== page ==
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Kevin Kubota and Kubota Image Tools blog covering photography tips, photo workshops, photography gear reviews, image enhancing software for Photoshop and Lightroom, software and workflow tutorials.
Welcome! This is the blog from Kevin Kubota (me) and Kubota Image Tools (our company). Our mission is to empower photographers, share knowledge, and find ways to make the world a better place. Thanks for joining in!
What are the best uses for the newly added camera HDR feature for iPhones? Apple just released a free update to their OS4 software that adds in-camera HDR to the latest devices. HDR, or High Dynamic Range, is a process of combining multiple exposures to achieve a single, highly detailed image. There has been third-party software available via the app store to do HDR, but never has it been quite this easy. There is simply an additional button on your camera screen to turn HDR on or off. By default, when you take an HDR image, the phone saves both an original, non-HDR version and the composite HDR version automatically. You can quickly review both images after taking them to see which you prefer.
Here's my take on it. It's great. If you know what HDR is actually for...capturing details in extreme highlight and shadow areas of high contrast scenes - details that would normally be lost in a normal, single exposure, then you'll immediately see the benefit and quality difference the new HDR tool provides. HDR is not for every image. A well lit scene, with relatively low contrast, will not pose any challenge for a single exposure. Using HDR may make it appear flatter in contrast (when in reality, under histogram inspection, you'll see a very full white-to-black contrast range).
Where HDR is great (and where it's intended to be used) is in extreme contrast scenes where your important detail is going to be either blown out in the highlights or obscured and noisy in the shadows. As you'll see in my quick examples and experiment, even if you used desktop software to try to rescue your normal exposure - essentially opening up the shadows and bringing down highlights, in an attempt to match the HDR image, the results will not even be close. The adjusted image cannot touch an HDR image for highlight detail and overall color accuracy and saturation in challenged areas.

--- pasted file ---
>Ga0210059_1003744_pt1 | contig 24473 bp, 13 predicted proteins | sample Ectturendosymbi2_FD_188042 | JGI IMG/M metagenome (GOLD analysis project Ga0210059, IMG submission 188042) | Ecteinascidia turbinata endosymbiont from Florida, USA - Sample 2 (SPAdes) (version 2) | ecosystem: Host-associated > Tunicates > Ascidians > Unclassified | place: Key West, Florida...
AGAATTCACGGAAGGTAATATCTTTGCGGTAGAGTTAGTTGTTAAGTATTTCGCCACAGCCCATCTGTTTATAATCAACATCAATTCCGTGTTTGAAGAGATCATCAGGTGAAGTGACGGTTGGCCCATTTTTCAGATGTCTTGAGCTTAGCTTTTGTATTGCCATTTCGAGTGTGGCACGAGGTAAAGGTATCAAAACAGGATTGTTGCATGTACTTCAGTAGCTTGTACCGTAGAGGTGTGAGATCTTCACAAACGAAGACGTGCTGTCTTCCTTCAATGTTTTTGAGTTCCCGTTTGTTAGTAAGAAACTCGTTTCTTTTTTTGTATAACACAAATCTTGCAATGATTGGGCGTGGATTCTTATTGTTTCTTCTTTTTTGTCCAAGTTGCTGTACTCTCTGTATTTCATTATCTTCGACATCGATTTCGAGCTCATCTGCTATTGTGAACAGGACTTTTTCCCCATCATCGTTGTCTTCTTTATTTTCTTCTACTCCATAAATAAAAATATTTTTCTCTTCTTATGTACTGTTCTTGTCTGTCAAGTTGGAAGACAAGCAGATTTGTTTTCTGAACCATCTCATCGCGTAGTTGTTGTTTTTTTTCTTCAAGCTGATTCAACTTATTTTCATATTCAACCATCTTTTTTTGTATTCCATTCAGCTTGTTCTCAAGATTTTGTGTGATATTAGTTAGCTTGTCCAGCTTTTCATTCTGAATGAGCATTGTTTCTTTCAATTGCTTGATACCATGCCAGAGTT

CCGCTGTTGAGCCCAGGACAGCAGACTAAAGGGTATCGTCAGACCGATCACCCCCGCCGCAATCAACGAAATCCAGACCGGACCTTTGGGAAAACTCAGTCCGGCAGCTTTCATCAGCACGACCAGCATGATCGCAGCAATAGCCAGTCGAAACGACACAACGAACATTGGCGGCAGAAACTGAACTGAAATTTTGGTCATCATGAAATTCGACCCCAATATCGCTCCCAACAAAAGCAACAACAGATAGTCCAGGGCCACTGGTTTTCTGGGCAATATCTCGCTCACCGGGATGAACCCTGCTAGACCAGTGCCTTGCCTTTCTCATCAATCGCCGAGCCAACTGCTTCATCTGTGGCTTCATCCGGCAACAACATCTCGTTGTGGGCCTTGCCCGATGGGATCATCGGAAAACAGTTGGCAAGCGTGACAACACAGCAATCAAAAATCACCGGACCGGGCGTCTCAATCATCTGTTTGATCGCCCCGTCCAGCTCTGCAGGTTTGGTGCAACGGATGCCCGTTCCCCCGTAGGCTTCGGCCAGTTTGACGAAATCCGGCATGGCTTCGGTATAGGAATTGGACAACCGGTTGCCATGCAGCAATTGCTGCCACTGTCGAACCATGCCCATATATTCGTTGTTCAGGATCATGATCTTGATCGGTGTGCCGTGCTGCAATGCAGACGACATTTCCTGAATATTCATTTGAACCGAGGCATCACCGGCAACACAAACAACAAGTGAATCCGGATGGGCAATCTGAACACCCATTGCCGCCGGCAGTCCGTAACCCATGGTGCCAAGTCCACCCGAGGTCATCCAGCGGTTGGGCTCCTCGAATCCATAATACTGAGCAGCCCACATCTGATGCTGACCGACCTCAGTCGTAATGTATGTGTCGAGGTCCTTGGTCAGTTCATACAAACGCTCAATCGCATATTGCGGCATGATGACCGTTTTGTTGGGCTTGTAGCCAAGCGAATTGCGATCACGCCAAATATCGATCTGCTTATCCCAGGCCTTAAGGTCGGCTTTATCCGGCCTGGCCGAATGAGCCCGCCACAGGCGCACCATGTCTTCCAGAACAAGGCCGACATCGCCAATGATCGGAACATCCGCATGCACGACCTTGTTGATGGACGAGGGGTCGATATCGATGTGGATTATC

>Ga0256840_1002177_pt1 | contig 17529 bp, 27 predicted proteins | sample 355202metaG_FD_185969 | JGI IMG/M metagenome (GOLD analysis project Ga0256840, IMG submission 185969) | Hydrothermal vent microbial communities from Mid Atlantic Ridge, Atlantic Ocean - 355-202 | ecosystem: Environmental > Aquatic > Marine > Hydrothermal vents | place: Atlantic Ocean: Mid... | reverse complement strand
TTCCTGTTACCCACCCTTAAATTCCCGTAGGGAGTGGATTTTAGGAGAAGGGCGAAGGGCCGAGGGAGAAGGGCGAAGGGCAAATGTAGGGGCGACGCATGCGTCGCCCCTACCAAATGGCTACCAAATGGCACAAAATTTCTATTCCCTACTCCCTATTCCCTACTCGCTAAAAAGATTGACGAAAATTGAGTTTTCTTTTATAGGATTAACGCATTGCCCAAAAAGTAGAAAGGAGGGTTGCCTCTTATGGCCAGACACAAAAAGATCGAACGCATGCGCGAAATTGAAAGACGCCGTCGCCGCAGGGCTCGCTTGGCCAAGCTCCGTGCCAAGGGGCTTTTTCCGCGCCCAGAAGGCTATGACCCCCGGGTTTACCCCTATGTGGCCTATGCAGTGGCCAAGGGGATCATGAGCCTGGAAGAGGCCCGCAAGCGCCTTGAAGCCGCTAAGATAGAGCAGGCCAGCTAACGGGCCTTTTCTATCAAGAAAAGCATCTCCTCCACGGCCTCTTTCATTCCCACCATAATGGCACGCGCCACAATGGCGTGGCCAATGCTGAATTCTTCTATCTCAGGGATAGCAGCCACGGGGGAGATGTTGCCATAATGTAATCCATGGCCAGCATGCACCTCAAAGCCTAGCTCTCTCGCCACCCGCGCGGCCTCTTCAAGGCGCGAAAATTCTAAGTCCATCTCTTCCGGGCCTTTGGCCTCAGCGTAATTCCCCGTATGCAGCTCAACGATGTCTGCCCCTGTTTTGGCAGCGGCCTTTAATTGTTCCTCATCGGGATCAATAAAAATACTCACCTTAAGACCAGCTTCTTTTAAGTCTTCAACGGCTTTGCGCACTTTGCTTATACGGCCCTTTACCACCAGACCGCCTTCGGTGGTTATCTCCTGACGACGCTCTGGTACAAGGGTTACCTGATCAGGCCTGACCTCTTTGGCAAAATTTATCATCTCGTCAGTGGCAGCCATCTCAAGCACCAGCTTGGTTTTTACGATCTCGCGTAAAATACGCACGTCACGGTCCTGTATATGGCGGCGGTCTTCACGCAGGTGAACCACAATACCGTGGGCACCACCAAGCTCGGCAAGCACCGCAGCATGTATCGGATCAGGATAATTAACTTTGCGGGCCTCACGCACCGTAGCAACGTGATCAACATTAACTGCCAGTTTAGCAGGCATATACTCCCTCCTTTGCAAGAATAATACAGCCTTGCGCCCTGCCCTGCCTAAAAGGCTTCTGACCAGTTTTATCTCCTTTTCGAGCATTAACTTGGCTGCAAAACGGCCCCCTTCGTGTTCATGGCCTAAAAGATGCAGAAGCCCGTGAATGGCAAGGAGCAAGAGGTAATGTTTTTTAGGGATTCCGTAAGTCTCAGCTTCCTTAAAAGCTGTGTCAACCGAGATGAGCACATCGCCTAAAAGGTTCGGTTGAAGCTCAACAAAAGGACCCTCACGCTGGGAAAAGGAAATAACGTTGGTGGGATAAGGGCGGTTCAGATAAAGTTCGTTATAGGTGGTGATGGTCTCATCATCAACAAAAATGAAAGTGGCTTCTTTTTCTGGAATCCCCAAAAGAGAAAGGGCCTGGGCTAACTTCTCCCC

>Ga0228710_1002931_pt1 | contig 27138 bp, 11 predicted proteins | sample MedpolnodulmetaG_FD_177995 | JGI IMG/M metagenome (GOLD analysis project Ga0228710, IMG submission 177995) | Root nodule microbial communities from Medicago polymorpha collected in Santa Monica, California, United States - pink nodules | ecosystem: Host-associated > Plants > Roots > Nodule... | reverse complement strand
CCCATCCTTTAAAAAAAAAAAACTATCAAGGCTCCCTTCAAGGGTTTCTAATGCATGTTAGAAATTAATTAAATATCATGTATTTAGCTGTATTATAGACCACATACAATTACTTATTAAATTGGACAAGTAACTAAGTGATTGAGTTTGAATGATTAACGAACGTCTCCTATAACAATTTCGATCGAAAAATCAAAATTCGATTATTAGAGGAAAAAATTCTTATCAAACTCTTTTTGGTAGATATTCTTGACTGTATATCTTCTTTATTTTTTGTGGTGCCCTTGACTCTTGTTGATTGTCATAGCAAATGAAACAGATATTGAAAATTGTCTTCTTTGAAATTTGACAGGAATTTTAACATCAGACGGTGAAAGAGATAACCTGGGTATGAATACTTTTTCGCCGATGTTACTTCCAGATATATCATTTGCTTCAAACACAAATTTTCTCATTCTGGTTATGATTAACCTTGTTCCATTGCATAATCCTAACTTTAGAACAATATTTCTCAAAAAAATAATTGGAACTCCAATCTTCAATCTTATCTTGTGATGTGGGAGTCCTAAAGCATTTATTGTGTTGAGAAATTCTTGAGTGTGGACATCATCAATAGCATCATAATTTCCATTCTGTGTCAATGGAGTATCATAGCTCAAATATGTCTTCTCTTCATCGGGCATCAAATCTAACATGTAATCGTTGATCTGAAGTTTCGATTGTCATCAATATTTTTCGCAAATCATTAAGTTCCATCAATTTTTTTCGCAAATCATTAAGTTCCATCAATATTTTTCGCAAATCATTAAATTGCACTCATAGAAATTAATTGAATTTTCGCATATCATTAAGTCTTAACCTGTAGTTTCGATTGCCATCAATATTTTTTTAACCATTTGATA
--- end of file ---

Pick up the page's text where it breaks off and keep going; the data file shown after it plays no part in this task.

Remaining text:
I took a walk at lunch today. It is a beautiful, bright sunny day, perfect for HDR play. Let's take a look!
This last pair of images illustrates how even if you took the time to download your images, work them in iPhoto, Lightroom, or Photoshop, you would not be able to "fix" the original image to achieve the level of detail and color accuracy that an HDR image provides. On the other hand, by doing some minor adjustments to global contrast on your HDR image, you'll be rewarded with snappy images that preserve tons of detail from bright highlights to deep shadow.
For creating highly detailed images in camera, with minimal fuss, the new HDR feature is a welcome new tool. Oh, and it's free :-)
As we ferried our way towards Seattle today, I took this with my iPhone and processed it with TiltShiftGen and Lo-Mob on the iPhone. It's really interesting to me how the vintage look makes me want to study the photo a bit more. It's as if the psychological effect of thinking it's vintage makes me want to look longer and gives it more appeal.
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"Not everything that counts can be counted, and not everything that can be counted counts." –Albert Einstein